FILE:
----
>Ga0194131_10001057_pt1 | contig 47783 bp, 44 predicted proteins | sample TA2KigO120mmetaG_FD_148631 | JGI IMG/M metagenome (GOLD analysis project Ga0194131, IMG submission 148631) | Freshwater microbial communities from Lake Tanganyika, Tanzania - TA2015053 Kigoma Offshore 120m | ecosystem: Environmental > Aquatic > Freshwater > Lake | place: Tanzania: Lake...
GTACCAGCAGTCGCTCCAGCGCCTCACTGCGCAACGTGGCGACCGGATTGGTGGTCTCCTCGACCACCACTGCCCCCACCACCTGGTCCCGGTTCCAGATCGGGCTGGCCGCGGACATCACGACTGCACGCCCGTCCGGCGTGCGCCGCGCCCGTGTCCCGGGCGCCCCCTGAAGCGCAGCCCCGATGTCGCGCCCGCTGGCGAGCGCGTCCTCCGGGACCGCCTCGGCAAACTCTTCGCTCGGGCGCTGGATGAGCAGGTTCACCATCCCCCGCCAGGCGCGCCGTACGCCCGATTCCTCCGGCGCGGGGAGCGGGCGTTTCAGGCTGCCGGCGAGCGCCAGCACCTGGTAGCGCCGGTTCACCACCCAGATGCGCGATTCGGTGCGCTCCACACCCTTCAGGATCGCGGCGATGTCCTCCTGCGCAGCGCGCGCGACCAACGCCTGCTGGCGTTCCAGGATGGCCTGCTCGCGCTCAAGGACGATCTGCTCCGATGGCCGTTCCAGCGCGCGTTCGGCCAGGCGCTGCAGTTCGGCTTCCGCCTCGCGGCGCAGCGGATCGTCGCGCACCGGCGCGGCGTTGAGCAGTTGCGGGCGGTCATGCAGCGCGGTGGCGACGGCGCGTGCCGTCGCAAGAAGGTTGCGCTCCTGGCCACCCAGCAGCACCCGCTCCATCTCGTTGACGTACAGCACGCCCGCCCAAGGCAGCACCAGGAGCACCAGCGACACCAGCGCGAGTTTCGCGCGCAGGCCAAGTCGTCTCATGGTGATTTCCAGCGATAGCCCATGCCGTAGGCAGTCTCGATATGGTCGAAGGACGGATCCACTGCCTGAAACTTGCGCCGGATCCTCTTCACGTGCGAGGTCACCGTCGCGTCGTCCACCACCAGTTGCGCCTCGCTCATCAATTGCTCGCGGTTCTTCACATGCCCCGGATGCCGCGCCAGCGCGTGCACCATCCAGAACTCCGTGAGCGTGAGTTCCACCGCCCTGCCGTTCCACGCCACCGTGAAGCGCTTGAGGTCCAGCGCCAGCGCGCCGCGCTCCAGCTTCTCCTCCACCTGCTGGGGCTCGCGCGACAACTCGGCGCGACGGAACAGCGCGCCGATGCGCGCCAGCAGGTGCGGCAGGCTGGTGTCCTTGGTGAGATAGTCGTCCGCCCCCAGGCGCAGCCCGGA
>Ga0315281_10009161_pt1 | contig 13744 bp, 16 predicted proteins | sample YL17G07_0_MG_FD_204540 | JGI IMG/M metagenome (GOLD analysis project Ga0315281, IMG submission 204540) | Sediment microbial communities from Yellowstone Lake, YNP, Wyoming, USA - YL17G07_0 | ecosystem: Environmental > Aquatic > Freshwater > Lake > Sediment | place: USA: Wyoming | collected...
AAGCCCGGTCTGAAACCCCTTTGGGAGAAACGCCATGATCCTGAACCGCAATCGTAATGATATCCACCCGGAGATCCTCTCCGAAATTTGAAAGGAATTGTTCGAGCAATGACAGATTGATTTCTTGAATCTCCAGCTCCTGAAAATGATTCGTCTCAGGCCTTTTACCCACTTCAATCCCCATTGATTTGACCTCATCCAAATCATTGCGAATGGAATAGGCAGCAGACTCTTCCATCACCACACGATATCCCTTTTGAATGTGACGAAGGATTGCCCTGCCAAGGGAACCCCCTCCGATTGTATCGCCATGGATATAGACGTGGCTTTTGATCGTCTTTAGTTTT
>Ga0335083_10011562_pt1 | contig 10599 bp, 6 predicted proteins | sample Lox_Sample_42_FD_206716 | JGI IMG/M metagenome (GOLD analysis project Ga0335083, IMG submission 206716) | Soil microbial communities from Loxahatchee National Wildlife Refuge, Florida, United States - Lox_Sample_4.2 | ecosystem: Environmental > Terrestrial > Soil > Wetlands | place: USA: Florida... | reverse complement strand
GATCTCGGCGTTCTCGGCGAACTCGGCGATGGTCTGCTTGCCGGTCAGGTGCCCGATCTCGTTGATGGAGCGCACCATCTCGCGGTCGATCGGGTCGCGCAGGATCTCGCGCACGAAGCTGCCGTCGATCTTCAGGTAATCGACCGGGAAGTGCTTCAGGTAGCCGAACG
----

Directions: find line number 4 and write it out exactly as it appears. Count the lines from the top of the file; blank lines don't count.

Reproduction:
AAGCCCGGTCTGAAACCCCTTTGGGAGAAACGCCATGATCCTGAACCGCAATCGTAATGATATCCACCCGGAGATCCTCTCCGAAATTTGAAAGGAATTGTTCGAGCAATGACAGATTGATTTCTTGAATCTCCAGCTCCTGAAAATGATTCGTCTCAGGCCTTTTACCCACTTCAATCCCCATTGATTTGACCTCATCCAAATCATTGCGAATGGAATAGGCAGCAGACTCTTCCATCACCACACGATATCCCTTTTGAATGTGACGAAGGATTGCCCTGCCAAGGGAACCCCCTCCGATTGTATCGCCATGGATATAGACGTGGCTTTTGATCGTCTTTAGTTTT